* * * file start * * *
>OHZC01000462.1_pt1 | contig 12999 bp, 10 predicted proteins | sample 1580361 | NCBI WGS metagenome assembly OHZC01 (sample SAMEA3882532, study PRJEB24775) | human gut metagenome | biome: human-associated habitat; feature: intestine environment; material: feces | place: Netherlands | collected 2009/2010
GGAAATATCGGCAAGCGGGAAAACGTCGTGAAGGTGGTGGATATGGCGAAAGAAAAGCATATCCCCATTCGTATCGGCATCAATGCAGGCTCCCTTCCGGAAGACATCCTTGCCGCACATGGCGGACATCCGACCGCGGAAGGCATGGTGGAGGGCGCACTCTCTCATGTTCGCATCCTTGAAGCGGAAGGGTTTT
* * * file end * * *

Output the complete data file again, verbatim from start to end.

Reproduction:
>OHZC01000462.1_pt1 | contig 12999 bp, 10 predicted proteins | sample 1580361 | NCBI WGS metagenome assembly OHZC01 (sample SAMEA3882532, study PRJEB24775) | human gut metagenome | biome: human-associated habitat; feature: intestine environment; material: feces | place: Netherlands | collected 2009/2010
GGAAATATCGGCAAGCGGGAAAACGTCGTGAAGGTGGTGGATATGGCGAAAGAAAAGCATATCCCCATTCGTATCGGCATCAATGCAGGCTCCCTTCCGGAAGACATCCTTGCCGCACATGGCGGACATCCGACCGCGGAAGGCATGGTGGAGGGCGCACTCTCTCATGTTCGCATCCTTGAAGCGGAAGGGTTTT